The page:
General introduction to Programming Languages ([SCOTT] chapter 1).
Clojure fundamentals.
def
, let
).
+
, +'
, 
, *
, *'
, /
, <
, <=
, =
, not=
, ==
, >
, >=
, boolean
, char
, char?
, dec
, even?
, format
, inc
, keyword?
, neg?
, nil?
, number?
, odd?
, pos?
, quot
, rem
, str
, string?
, symbol?
, and zero?
.
quote
('
) special form.
not
, and
, or
. Shortcircuit evaluation.
if
, cond
, case
). Truthy and falsy values.
defn
) and application. Parameters. Multiarity and variadic functions. Docstrings. Anonymous functions and closures. The apply
, fn?
, and ifn?
functions.
loop
/recur
.
Clojure collections.
butlast
, concat
, cons
, count
, cycle
, distinct
, drop
, dropwhile
, empty?
, every?
, filter
, first
, interleave
, interpose
, iterate
, last
, map
, mapcat
, nth
, partition
, partitionby
, range
, reduce
, remove
, repeat
, rest
, reverse
, seq
, seq?
, some
, sort
, splitat
, splitwith
, take
, and takewhile
.
conj
and list
.
assoc
, conj
, get
, nth
, vec
, and vector
.
assoc
, contains?
, dissoc
, frequencies
, get
, keys
, merge
, vals
, and zipmap
.
conj
, contains?
, disj
, get
, and set
.
Parallel programming.
pmap
function.
Finite Automata.
Regular Expressions.
rematches
, refind
, and reseq
.
ContextFree Grammars.
Turing Machines.
Theory of Computation
NOTE: Once the exam starts you are not allowed to share any items with anyone else.
Pen, pencil, eraser, pencil sharpener.
Simple scientific calculator. You are not allowed to use a cell phone, programmable calculator, tablet, computer, or any other electronic device.
Personal cheat sheet with the following characteristics:

Give three examples of Clojure builtin higherorder functions.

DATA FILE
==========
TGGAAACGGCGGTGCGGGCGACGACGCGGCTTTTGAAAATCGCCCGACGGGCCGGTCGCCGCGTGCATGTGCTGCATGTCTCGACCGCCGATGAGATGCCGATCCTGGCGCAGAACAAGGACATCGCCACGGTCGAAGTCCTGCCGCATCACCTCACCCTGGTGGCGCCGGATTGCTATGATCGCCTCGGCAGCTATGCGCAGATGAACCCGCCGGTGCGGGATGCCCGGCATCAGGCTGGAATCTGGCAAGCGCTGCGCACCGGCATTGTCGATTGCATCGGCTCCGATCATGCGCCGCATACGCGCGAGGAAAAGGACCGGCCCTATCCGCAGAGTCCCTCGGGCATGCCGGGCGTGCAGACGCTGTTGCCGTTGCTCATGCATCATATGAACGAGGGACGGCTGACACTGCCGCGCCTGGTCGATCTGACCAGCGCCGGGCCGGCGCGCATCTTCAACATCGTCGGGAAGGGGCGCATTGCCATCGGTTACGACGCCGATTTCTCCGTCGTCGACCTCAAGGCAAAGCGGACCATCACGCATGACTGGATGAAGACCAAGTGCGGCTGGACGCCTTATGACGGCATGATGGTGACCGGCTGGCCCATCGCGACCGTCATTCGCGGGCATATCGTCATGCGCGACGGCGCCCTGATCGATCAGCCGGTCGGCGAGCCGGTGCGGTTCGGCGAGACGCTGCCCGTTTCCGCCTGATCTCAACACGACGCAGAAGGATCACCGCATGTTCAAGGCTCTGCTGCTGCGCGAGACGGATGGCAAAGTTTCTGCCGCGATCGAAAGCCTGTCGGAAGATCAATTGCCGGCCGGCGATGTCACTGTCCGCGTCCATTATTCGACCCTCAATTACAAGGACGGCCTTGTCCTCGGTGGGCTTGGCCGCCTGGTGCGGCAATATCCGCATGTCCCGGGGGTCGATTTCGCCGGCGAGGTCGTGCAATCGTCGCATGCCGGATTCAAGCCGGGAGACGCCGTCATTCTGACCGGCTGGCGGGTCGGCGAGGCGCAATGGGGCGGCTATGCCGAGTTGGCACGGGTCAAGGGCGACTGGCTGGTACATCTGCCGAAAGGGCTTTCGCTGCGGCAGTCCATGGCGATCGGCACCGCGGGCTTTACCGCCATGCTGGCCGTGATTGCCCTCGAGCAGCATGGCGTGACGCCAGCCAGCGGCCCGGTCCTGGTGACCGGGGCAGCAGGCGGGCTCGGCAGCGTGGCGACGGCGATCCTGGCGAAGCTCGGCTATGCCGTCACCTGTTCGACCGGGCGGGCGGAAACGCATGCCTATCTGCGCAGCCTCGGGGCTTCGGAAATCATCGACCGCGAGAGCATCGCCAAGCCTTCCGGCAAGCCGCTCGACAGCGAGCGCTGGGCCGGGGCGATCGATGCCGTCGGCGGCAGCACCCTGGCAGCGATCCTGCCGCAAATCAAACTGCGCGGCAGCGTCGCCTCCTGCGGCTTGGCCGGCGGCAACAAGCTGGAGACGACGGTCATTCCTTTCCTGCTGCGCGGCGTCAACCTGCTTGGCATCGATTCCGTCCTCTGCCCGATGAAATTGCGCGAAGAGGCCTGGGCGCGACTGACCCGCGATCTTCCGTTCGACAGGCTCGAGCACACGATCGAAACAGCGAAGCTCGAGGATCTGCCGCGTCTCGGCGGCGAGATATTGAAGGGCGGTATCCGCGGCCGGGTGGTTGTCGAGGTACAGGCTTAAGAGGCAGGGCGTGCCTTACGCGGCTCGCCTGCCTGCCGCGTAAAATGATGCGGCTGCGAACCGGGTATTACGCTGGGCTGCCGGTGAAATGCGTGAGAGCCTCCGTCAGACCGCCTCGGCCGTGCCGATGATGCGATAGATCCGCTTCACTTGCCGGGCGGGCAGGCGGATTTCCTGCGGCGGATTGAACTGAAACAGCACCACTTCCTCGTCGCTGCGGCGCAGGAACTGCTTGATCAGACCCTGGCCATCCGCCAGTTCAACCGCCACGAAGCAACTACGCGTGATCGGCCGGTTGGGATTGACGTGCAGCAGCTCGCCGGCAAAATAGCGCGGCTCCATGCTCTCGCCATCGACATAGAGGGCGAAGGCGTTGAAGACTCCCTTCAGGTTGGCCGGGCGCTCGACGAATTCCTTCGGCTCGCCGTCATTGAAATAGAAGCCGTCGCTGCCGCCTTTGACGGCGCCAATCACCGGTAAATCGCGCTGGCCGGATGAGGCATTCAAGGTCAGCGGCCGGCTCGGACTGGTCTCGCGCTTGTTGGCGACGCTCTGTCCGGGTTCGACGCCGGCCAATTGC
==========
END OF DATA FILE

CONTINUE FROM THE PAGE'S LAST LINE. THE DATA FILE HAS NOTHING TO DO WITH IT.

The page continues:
What is the result of the following Clojure expression?
(takewhile #(< % 10) (iterate #(+ % %) 1)))
Write a Clojure function called containsalldigits?
that takes an integer argument \(n\) and returns true
if \(n\) contains each of the ten digits from 0 to 9 at least once, or false
otherwise.
Examples:
(containsalldigits 1023456789) => true (containsalldigits 1236) => false
You are given the following Clojure code:
(defn mystery ([x] (mystery x #(* 2 %) #(inc %))) ([a b c] (c (b a)))) (defn wierd [& t] (let [n (count t)] (cond (zero? n) 1 :else (inc (apply wierd (rest t))))))
What is the result of evaluating the following expressions?
(mystery 5)
(wierd 4 8 15 16 23 42)
(mystery 2 dec inc)
(mystery 10 wierd (fn [z] (* z z)))
Write a function in Clojure called howmanydiv3
that receives as input a sequence of integers and returns the result of counting how many of these numbers are exactly divisible by 3. For example:
(howmanydiv3 ()) => 0 (howmanydiv3 [6 2 3 12 4]) => 3 (howmanydiv3 '(2 5 7 11 19)) => 0 (howmanydiv3 [0 33 66 99]) => 4
You have a sequential program that takes 10 seconds to execute using 1 processor. The parellel version of the same program takes 2 seconds to execute using 8 processors. Calculate its speedup.
Given \(\Sigma = \{ 0, 1 \} \), you want to define a language \( L \) comprised of all strings that start and end with exactly the same symbol. Thus, these strings belong to this language: 0
, 010
, 11001010101
. Yet, these other strings do not: \( \varepsilon \), 01
, 110
, 010010011
.
Write a regular expression that allows valid dates to be recognized using the YYYYMMDD
format defined in the ISO 8601 standard. The following should be considered to ensure that the vast majority of the recognized dates are valid (although not necessarily all):
YYYY
can range from 0000 to 9999.
MM
the first digit must be 0 or 1. If the first digit is 0, the second must be any digit from 1 to 9. If the first digit is 1, the second digit must be 0, 1 or 2.
DD
the first digit must be 0, 1, 2 or 3. If the first digit is 0, the second must be any digit from 1 to 9. If the first digit is 1 or 2, the second digit must be any digit from 0 to 9. If the first digit is 3, the second digit must be 0 or 1.
So, for example, the following dates must be recognized by the regular expression:
20230428
15210813
99991231
However, the following dates should be rejected:
00000000
(there is no month or day 0)20230432
(there is no day 32)19981315
(there is no month 13)How would you explain the Entscheidungsproblem to a smart tenyearold child?
You have the following state diagram for a Turing machine \(M\):
Remember that, formally, \(M = (Q, \Sigma, \Gamma, \delta, q_0, B, F)\). For the Turing machine above:
What is the difference between an ordinary Turing machine (TM) and a universal Turing machine (UTM)?
Give two examples of languages used in the software industry. The first language should be Turingcomplete, the second should be nonTuringcomplete. Justify your answer.